I love connected educators. While I have no hard data to prove this, I believe that educators who tweet, join live Twitter chats, and converse in Facebook, Voxer, and Flipgrid groups are better, in many cases, than teachers and leaders who are not connected.
My experience on all of these platforms is that these connected educators are working very hard to be the best at what they do. They share links to wonderful resources and articles about innovative teaching and learning, and they participate in some inspiring conversations that help me reflect and, in some cases, drive content at Times 10 Books. This is powerful, free professional development.
If you’re not sure of a tweet’s intended meaning, why not simply ask the tweeter what she means?
In spite of all the thought-provoking PD happening on social media, there’s still a problem.
As I observe a mountain of marvelous content on Twitter, I’m also seeing an increase in what looks a lot like subtle bashing of other educators who submit their ideas of “best practice.” I put that phrase in quotation marks, because many EduTweeters can’t agree on what “best practices” are.
This bashing, which some people defend by saying, “I was talking about the idea, not the person” is, surprisingly, prolific, which might make you wonder, How can this happen in the education space? These are adults, after all, who are supposed to model proper behavior for kids.
Someone recently posted the following tweet:
Good teachers will spend some time this summer thinking about how they can improve their lessons next year. That’s just what they do.
The tweet was liked thousands of times and retweeted over 500 times. I have to assume this indicates that thousands of people agree.
One popular connected educator disagreed, though, and replied to the “Good teachers…” tweet with this:
The rest of us crap teachers will use summer to rest and take a break without feeling guilty about not thinking about work. That’s just what we do.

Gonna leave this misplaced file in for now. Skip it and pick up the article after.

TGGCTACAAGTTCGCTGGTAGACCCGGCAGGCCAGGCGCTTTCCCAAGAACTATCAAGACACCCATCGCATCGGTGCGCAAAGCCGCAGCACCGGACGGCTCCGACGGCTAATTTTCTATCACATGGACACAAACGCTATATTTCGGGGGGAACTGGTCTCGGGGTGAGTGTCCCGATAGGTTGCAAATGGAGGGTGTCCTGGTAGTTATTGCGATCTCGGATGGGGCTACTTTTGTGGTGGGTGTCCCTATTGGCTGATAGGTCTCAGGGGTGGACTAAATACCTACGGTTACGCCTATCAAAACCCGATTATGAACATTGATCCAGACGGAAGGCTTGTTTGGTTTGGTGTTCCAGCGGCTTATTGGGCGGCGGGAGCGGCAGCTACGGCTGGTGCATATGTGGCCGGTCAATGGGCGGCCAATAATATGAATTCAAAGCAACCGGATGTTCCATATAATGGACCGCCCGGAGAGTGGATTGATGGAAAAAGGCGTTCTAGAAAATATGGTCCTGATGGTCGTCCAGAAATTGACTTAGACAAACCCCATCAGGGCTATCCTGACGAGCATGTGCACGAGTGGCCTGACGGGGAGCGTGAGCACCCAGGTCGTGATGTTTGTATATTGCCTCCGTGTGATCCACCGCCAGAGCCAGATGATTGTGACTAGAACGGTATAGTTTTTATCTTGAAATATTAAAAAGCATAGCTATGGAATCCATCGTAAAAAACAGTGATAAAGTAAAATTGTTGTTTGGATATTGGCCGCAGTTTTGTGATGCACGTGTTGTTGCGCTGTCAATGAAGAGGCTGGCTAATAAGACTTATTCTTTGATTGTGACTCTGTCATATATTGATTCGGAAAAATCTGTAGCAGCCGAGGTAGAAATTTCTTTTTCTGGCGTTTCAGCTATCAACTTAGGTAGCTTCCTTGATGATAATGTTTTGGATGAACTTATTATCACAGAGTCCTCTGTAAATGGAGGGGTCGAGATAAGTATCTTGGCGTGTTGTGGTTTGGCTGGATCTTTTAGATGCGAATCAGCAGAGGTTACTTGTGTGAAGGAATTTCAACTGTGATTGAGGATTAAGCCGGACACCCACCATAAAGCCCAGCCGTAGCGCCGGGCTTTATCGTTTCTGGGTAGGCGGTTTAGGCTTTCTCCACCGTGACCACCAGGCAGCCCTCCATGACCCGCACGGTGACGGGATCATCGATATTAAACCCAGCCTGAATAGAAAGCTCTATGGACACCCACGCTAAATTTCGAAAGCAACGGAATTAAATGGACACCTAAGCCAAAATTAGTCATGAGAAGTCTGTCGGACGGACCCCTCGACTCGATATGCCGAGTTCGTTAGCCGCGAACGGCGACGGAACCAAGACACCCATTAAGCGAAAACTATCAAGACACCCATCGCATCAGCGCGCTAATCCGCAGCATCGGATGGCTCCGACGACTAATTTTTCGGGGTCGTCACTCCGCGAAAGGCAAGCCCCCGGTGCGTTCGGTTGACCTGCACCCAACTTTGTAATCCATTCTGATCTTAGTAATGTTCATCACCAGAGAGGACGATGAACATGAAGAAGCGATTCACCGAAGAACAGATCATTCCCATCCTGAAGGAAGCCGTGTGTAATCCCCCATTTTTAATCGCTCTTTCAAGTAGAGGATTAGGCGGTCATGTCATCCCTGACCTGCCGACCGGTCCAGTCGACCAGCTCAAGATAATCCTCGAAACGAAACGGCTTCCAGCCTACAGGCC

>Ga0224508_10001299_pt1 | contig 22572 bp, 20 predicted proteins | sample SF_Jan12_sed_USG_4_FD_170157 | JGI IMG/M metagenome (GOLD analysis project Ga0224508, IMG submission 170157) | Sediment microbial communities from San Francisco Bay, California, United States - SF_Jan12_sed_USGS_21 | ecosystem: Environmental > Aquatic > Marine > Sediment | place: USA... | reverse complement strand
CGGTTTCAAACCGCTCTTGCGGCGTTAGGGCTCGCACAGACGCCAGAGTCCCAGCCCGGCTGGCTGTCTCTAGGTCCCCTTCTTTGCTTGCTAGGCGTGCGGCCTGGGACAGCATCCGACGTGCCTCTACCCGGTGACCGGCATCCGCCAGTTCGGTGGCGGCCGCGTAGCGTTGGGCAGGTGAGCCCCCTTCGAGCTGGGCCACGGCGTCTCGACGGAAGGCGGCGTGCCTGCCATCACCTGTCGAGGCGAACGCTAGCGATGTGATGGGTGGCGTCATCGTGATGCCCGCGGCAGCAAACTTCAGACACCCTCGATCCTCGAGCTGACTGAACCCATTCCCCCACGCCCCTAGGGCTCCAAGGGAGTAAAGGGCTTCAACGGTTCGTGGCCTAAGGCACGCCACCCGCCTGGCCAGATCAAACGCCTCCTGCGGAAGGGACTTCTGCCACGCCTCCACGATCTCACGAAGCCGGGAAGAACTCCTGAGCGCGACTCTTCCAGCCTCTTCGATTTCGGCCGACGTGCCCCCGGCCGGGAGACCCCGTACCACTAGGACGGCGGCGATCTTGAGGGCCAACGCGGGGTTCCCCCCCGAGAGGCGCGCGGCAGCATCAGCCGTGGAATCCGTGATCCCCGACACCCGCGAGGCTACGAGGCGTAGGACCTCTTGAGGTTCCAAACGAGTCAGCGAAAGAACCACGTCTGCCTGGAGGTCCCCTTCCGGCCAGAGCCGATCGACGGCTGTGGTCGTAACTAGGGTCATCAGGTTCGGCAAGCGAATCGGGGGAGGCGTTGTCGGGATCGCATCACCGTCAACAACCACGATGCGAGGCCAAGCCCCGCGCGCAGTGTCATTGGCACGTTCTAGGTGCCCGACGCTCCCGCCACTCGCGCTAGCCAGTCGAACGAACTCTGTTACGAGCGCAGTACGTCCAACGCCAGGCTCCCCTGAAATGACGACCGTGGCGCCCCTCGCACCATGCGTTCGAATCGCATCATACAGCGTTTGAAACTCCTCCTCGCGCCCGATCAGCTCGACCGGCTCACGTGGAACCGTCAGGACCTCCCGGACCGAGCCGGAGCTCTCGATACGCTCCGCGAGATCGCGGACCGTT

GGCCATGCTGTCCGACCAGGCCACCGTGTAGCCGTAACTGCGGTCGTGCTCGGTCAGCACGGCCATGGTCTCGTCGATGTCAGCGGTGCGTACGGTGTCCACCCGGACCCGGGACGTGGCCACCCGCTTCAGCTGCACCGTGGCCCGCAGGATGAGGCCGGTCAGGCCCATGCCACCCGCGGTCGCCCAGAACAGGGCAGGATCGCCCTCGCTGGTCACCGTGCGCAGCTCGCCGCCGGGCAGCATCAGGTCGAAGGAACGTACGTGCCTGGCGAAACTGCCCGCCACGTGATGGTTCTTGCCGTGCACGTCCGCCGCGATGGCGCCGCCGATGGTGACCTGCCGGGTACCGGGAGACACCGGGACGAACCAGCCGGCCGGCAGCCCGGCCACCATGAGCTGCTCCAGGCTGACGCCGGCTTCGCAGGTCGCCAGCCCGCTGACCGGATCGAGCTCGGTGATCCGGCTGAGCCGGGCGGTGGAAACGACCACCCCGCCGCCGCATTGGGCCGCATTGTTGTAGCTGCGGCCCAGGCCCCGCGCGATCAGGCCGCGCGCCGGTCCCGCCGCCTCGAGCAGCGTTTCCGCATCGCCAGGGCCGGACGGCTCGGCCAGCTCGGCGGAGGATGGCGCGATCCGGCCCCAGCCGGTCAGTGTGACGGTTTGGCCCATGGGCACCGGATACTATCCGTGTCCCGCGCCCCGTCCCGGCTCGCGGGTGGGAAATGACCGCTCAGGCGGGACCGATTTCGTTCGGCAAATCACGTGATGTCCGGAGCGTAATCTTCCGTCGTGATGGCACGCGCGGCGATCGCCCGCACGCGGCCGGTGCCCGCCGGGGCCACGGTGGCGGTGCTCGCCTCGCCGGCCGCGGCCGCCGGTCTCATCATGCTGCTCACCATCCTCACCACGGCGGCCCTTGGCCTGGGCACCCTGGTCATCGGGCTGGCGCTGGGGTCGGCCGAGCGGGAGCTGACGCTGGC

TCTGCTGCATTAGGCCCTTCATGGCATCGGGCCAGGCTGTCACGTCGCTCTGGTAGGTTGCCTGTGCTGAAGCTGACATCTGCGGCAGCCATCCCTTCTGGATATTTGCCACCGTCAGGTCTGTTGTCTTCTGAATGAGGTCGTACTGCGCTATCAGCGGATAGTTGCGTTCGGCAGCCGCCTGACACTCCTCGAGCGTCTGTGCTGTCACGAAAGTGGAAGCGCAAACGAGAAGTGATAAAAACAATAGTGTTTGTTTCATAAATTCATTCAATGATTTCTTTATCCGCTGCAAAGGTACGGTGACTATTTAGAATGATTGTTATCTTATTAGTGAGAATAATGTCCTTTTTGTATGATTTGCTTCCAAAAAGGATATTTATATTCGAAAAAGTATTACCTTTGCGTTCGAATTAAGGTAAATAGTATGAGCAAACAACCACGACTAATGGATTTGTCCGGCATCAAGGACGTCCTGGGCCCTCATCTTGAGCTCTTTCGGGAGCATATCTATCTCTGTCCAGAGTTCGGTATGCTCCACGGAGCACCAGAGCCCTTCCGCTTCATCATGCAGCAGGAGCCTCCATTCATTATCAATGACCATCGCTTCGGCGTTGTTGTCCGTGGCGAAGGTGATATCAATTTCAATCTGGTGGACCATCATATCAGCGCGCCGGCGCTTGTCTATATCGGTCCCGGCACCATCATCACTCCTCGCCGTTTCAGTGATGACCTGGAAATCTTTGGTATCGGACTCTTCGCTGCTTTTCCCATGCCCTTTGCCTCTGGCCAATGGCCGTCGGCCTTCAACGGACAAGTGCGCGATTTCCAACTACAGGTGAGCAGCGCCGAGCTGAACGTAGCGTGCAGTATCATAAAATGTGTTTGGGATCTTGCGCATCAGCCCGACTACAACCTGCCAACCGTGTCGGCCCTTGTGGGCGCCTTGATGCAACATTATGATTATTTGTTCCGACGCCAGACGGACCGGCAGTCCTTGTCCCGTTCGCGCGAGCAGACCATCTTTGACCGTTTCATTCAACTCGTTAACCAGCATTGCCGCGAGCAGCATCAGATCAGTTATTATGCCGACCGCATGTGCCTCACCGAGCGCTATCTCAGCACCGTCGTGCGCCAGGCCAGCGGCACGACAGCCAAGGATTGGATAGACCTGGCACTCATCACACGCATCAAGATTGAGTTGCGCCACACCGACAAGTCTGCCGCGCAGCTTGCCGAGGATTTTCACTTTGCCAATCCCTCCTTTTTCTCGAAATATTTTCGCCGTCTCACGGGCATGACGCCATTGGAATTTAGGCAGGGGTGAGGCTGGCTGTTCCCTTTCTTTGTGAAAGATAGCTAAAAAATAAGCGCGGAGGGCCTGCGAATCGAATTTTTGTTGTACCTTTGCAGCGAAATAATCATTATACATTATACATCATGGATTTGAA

That comment sparked a furious conversation that included tweets about unfollowing the author of the “Good teachers…” tweet. Others said the author should simply be disregarded for various reasons. Soon, more zingers followed in support of the popular dissenter, all seemingly aimed at disparaging the “Good teachers…” author.
One well-known connected educator defended the “Good teachers…” author, expressing shock at what he believed to be a “mob mentality.” This was swiftly met with the “I didn’t do anything wrong/ he didn’t do anything wrong” defense.
As I continued to read and offer a different perspective with a few tweets of my own, I envisioned a similar scenario in a different venue with different participants.
It looked like this:
A young girl at school was sharing a poster she’d created for a class project. A few kids liked it and said it was beautiful. Some asked the teacher to hang it up, so visitors could see it when they entered the room.
A few students, though, didn’t like the poster; they understood it to mean something entirely different from what the girl had intended.
They felt it made a statement about the kind of kids they were and that it smeared them in some way, even though they never asked the girl to clarify the poster’s message.
They said the girl had created content like this before and that she should be ignored. “Let’s not play with her anymore,” one zealot shouted. “Truth!” one of the popular kids yelled.
Soon, a few other students, who didn’t know the girl at all, heard the commotion and stuck their heads in the room.